At Gen Con 2013, I’ll be running the Dungeons & Dragons Next adventure Murder in Baldur’s Gate most mornings and afternoons. If you attend Gen Con, check my photo in my About section, and then find me and say hello. In real life, I’m less grainy and less out of focus.
I have yet to run D&D Next, so I’m studying the latest rules packet. After the convention, I plan to write some posts discussing aspects of the design. Until then, I want to revisit a few topics.
In “Changing the balance of power,” I told how D&D Next’s flattened to-hit bonuses weakened high-level fighters against low-level enemies. “Fighter-types should hew through the rabble like grass until, bloodied and battle worn, they stand triumphant. Instead, they wind up muffing to-hit rolls against one mook.” I mentioned that restoring multiple attacks would restore the balance. Perhaps the designers reached the same conclusion, because the latest playtest packet grants multiple attacks to fighters and to some other classes.
The playtest package’s DM Guidlines advise skipping ability checks when a character uses a high ability score: “Take into account the ability score associated with the intended action. It’s easy for someone with a Strength score of 18 to flip over a table, though not easy for someone with a Strength score of 9.” As I explained in “In D&D Next, ability modifiers are too small for the ability check mechanic,” the current D&D Next rules practically require this sort of DM intervention because the system fails to give someone with Strength 18 a significant edge over a Strength 9 character. The result of the d20 roll swamps the puny +4 bonus. In practice, the system math makes flipping the table only sightly easier at strength 18.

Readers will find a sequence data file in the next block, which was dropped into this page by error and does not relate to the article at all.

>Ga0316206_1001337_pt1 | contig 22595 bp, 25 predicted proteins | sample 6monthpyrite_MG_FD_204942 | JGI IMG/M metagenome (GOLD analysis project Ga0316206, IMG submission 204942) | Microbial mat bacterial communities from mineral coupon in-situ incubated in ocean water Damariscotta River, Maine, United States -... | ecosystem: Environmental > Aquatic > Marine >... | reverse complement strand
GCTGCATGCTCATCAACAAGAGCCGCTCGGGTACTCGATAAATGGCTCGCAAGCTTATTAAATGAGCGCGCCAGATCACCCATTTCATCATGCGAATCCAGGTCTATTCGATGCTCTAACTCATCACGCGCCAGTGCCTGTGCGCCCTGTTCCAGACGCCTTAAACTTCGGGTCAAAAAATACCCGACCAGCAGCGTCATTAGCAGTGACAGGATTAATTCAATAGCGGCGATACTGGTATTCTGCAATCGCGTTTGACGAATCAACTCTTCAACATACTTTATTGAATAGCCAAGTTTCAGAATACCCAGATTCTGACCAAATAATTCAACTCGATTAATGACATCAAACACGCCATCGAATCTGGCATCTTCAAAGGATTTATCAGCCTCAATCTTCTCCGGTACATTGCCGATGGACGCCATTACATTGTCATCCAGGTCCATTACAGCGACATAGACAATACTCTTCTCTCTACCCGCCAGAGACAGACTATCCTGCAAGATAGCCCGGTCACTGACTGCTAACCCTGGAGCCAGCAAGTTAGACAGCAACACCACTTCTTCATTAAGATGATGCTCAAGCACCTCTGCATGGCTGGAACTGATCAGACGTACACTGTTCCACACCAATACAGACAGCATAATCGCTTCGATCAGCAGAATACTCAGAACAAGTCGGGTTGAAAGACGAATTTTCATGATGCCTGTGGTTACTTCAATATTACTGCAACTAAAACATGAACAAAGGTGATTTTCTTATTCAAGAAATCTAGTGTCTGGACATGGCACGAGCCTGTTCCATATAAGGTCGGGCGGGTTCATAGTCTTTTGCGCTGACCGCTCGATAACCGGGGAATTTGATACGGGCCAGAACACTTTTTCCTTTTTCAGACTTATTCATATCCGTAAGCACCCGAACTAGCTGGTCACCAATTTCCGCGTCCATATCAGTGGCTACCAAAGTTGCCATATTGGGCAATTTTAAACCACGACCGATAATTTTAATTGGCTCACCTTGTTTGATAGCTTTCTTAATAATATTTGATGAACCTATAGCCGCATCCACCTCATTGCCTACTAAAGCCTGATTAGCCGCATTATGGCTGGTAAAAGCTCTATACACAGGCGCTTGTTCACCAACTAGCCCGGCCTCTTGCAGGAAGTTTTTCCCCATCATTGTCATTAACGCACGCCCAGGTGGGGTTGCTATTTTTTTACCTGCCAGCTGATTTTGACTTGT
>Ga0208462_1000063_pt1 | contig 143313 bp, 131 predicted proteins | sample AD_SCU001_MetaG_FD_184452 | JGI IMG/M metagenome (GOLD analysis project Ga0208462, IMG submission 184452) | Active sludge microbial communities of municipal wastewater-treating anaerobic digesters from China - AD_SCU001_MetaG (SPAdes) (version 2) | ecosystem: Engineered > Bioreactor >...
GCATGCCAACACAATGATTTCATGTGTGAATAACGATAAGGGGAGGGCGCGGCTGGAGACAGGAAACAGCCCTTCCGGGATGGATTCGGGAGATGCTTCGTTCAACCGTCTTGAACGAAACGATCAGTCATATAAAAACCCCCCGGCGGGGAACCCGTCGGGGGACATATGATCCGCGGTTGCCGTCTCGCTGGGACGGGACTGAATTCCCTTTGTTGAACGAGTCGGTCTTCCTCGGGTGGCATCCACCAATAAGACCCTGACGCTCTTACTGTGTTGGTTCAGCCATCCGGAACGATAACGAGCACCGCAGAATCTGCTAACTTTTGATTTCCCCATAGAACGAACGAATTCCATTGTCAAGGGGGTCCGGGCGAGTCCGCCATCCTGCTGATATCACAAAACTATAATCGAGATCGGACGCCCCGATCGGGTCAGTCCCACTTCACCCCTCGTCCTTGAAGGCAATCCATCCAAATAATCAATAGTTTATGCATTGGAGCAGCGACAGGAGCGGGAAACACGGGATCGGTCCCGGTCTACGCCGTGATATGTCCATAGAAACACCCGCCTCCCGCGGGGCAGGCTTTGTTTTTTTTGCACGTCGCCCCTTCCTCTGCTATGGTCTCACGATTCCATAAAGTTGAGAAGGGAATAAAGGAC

In “It’s Mathemagical!,” Mike Mearls discusses plans to introduce escalating ability-check bonuses of up to +12. This may finally give exceptional characters a chance to stand out from ordinary characters—at least at higher levels. Still, the game screams for a system where abilities grant bigger bonuses to ability checks. If a +1 bonus per ability point worked for Moldvay in 1981, then it works in Next. Why not adopt the steeper bonuses? I assume that the designers feel wedded to using the same ability bonuses for ability checks as for attacks and saves.
Way back in “Picturing the dungeon – Other publishers revive keyed illustrations,” I praised the face cards Paizo produces to accompany their adventure paths, so I’m delighted to see similar cards packaged with the Murder in Baldur’s Gate launch adventure.
In “Picturing the dungeon – keyed illustrations,” I shared my love of the keyed illustrations included in some early adventures. I lamented how TSR and Wizards seemed to have abandoned this enhancement. Recently, a clearance sale prompted me to buy most of the 9 original adventures shipped for fourth edition. To my surprise, many of these adventures include keyed illustrations. In Pyramid of Shadows, a dungeon with a classic feel, the illustrations seem to hold clues to the adventures or show complicated scenes too difficult to describe, so the pictures compliment the adventure perfectly. In some of the other adventures, the illustrations simply add flavor.